Fayette County

Two developers' approach to projects radically different

Vice Mayor Jim Gray, whose day job is running a big construction company, says he learned a long time ago that development projects ”are a lot more about process than project.“

Two of Lexington's biggest development projects came up Tuesday during the Urban County Council's last work session and meeting before the summer break. What was striking was the radically different approaches the two projects' developers have taken to ”process.“

One project is CentrePointe, Dudley Webb's proposed 35-story luxury hotel, condo and retail tower that would occupy a block in the center of Lexington. The other is the proposed Lexington Distillery District on a blighted section of Manchester Street between Rupp Arena and the Newtown Pike Extension.

Conceived privately and announced March 4 after closed-door discussions with the Downtown Development Authority and the mayor's office, CentrePointe has faced broad community opposition and suspicion.

Young people are upset that popular music and entertainment venues such as the Dame were evicted from the block. Preservationists want some elements of the block's historic buildings incorporated into the new structure, as has been done in many other cities, rather than being bulldozed.

Citizens and urban planners complain that the design Webb unveiled is too massive for the site and doesn't follow the city's Downtown Master Plan. Architects think CentrePointe's design is uninspired, at best. The soon-to-be-displaced Farmers Market wants a new home.

Stung by the opposition, Webb responded by making a few changes to his plan. But he insists on clearing the block and starting fresh. And he says it's too late to consider alternative suggestions from architects, preservationists or citizens.

Webb's approach to ”process“ prompted the Fayette Alliance on Tuesday to withdraw support for CentrePointe. The Alliance had conditionally supported the project when it was announced, saying urban infill is important to preserving farmland, its main goal.

In a sharply worded rebuke, the Alliance criticized CentrePointe's developer for failing to involve the public or address community concerns. The Alliance urged city government and Webb to ”establish a transparent and structured public participation process to meaningfully address“ those concerns.

In stark contrast to Webb's style is the approach being taken by Barry McNees, Brooke Asbell and their partners in the proposed Lexington Distillery District. It would create a mixed-use neighborhood of restaurants, clubs, stores, loft homes, pedestrian areas and perhaps a farmer's market or even a small showcase distillery along Manchester Street.

A century ago, the neighborhood housed three of Kentucky's biggest bourbon distilleries, the last of which shut down a generation ago. Many of the old distillery buildings remain, and there is lots of vacant space for new development.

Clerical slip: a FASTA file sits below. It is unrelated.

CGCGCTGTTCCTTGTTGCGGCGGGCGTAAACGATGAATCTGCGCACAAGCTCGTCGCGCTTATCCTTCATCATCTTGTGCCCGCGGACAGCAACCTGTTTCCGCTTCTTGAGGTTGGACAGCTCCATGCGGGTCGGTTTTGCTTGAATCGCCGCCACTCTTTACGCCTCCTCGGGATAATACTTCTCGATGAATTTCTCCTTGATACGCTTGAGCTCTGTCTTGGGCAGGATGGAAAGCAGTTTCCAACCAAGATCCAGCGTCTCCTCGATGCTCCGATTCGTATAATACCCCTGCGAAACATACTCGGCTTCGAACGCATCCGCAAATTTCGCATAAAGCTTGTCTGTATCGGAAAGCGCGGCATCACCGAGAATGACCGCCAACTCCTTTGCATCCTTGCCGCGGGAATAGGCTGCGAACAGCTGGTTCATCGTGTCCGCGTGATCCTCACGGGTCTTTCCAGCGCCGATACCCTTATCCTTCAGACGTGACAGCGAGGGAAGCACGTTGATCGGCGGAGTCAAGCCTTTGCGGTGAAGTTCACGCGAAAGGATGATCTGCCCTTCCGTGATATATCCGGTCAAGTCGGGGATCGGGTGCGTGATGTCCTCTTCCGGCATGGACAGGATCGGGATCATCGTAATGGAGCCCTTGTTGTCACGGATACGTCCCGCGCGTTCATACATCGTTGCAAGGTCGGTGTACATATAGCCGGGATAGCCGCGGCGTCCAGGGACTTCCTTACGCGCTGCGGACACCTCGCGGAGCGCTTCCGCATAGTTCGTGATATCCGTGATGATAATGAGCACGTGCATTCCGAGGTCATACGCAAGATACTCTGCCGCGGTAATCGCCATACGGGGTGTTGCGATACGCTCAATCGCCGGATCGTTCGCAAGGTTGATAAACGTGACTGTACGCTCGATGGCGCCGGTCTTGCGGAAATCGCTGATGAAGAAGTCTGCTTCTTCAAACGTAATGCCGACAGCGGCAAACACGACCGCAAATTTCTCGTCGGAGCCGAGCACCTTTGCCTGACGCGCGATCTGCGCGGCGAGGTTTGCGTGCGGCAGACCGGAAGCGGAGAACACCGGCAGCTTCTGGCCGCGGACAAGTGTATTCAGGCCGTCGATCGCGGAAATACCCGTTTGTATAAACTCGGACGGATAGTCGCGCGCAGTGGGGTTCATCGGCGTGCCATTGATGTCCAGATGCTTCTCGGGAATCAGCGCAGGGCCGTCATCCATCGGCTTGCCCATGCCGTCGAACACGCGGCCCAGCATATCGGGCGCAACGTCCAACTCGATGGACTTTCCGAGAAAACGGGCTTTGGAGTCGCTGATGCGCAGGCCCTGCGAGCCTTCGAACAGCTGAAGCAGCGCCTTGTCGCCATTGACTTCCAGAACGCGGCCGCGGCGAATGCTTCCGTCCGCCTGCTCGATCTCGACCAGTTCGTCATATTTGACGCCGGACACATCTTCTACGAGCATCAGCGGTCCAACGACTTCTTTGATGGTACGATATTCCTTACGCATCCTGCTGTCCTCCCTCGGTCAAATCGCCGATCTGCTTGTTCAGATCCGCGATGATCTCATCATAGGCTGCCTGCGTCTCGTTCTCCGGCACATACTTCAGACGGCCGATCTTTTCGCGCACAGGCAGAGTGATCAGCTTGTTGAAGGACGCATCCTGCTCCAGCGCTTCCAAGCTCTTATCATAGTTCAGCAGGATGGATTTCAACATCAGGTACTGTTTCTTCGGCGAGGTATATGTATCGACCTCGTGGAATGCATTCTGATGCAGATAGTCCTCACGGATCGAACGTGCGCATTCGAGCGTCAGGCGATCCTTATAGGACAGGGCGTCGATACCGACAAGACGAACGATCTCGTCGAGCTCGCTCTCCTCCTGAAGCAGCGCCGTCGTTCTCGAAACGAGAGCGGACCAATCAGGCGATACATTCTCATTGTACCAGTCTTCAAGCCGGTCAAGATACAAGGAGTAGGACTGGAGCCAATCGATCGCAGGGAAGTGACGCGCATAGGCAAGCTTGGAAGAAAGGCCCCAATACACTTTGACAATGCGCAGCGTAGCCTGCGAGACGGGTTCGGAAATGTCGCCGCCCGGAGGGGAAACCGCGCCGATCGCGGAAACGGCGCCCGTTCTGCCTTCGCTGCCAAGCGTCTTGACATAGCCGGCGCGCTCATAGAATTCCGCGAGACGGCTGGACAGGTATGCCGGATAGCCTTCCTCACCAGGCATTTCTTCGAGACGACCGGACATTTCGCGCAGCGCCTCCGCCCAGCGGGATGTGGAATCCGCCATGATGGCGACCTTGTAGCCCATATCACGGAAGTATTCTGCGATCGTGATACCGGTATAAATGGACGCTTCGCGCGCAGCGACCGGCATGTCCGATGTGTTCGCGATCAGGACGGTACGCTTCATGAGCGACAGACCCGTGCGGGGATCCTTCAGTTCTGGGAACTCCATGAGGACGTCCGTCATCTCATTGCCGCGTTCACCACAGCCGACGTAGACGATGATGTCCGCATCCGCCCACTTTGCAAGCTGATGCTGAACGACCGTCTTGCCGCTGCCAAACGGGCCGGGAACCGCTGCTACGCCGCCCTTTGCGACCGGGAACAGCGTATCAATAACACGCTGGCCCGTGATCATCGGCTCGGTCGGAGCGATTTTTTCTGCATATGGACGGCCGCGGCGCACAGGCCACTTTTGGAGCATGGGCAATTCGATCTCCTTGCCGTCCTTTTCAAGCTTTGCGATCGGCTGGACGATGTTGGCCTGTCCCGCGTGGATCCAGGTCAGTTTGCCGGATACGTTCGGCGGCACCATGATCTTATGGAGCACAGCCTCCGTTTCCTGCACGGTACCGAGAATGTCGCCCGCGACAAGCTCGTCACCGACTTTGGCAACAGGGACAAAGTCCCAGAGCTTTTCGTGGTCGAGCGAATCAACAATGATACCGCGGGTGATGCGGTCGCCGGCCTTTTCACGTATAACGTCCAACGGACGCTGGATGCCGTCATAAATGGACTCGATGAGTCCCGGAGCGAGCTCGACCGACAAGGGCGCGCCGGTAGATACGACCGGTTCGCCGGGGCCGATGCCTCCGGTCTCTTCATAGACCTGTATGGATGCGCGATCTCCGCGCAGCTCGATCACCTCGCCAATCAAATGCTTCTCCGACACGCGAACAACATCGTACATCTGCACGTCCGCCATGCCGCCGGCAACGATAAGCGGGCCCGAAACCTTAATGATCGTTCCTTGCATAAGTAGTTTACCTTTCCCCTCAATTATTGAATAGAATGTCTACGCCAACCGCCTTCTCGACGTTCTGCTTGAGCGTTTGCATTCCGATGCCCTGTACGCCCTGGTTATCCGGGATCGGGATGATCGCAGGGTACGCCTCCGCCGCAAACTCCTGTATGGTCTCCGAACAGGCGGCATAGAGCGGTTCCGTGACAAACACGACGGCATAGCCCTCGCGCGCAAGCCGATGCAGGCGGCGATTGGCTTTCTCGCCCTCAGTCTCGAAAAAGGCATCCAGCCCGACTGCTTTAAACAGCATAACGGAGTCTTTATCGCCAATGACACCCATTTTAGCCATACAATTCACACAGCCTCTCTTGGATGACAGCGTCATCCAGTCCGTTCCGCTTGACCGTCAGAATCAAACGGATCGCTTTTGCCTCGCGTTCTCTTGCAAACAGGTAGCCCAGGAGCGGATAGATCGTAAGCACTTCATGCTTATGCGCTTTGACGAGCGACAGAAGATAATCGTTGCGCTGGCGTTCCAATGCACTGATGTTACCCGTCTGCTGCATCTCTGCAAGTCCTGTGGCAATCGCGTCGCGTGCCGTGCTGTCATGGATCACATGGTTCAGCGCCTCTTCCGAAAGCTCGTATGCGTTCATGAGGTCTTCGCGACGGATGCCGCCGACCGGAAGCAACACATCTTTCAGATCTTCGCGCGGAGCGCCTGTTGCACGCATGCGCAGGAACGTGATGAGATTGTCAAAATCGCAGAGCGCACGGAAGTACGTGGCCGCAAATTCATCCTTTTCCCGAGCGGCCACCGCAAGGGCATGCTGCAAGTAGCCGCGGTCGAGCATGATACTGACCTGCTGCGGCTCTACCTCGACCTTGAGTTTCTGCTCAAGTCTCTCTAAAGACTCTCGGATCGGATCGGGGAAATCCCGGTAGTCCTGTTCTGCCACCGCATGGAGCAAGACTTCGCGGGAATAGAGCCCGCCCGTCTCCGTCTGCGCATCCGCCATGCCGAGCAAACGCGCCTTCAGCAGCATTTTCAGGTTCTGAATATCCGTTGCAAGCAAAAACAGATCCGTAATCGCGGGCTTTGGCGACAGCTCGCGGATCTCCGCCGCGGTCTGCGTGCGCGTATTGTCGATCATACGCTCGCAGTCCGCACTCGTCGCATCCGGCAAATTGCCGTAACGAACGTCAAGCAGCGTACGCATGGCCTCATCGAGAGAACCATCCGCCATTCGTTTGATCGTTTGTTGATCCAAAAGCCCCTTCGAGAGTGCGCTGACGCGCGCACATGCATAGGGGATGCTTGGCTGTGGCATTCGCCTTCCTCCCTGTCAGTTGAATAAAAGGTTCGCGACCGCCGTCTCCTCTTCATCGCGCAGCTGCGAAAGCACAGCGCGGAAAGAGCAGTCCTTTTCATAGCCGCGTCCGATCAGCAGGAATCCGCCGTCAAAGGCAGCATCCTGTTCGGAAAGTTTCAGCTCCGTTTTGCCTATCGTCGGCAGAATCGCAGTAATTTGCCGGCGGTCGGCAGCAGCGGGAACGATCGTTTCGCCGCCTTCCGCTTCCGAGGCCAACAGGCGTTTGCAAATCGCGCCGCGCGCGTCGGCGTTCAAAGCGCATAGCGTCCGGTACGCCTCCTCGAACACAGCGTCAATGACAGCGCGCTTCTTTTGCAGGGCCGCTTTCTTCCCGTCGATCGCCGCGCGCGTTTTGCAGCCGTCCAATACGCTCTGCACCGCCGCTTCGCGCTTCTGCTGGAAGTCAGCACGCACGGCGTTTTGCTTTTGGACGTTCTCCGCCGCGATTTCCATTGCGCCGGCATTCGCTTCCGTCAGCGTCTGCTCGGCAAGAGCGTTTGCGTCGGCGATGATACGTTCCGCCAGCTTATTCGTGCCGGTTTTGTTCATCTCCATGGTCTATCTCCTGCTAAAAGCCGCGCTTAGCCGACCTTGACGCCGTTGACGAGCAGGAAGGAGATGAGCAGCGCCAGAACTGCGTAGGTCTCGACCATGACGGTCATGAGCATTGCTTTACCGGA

In a presentation to the council Tuesday, Asbell said his group wants to reuse the old buildings rather than bulldoze them, to create a unique area that will bring people downtown and pay homage to Lexington's history and culture. The developers are working to integrate their plans with other nearby projects such as the Town Branch Trail and the Newtown Pike Extension's signature bridge.

Like CenterPointe, planning for the Distillery District began more than two years ago.

During that time, the Distillery District's developers have held several workshops to gather design ideas from professional and student architects and have met frequently with local leaders, surrounding neighborhoods, arts groups and other interested parties. Open community forums will be scheduled soon, after studies help firm up more project details, Asbell said.

Tax-increment financing, known as TIF, will be needed to make the project economically feasible, Asbell told council members. That's because the developers can't cover the cost of such things as putting utilities underground and building pedestrian areas.

Kentucky's TIF law allows local governments to partner with developers to pay for such improvements with a share of future taxes that will be generated by the project.

When CentrePointe was announced, Webb said he wanted a TIF partnership to pay for underground parking and other public improvements. Then, faced with opposition, he said he could do the project without TIF financing. Since then, though, he's indicated he does want TIF.

Stung by their own exclusion from the CentrePointe ”process,“ council members voted Tuesday to have seven of their members meet with Webb and any other developers seeking TIF financing to negotiate terms of any deal openly and with respect to Lexington's ”history and heritage.“

After the council briefing, Asbell described the Distillery District developers' philosophy this way: ”It's not going to work without the support of everybody. Our approach is to say, "Here's what we're planning, and we want to work with you.'“

That's a lot better than the CentrePointe approach: We know best. We don't care what you think. Here's the deal; do you want in or not?

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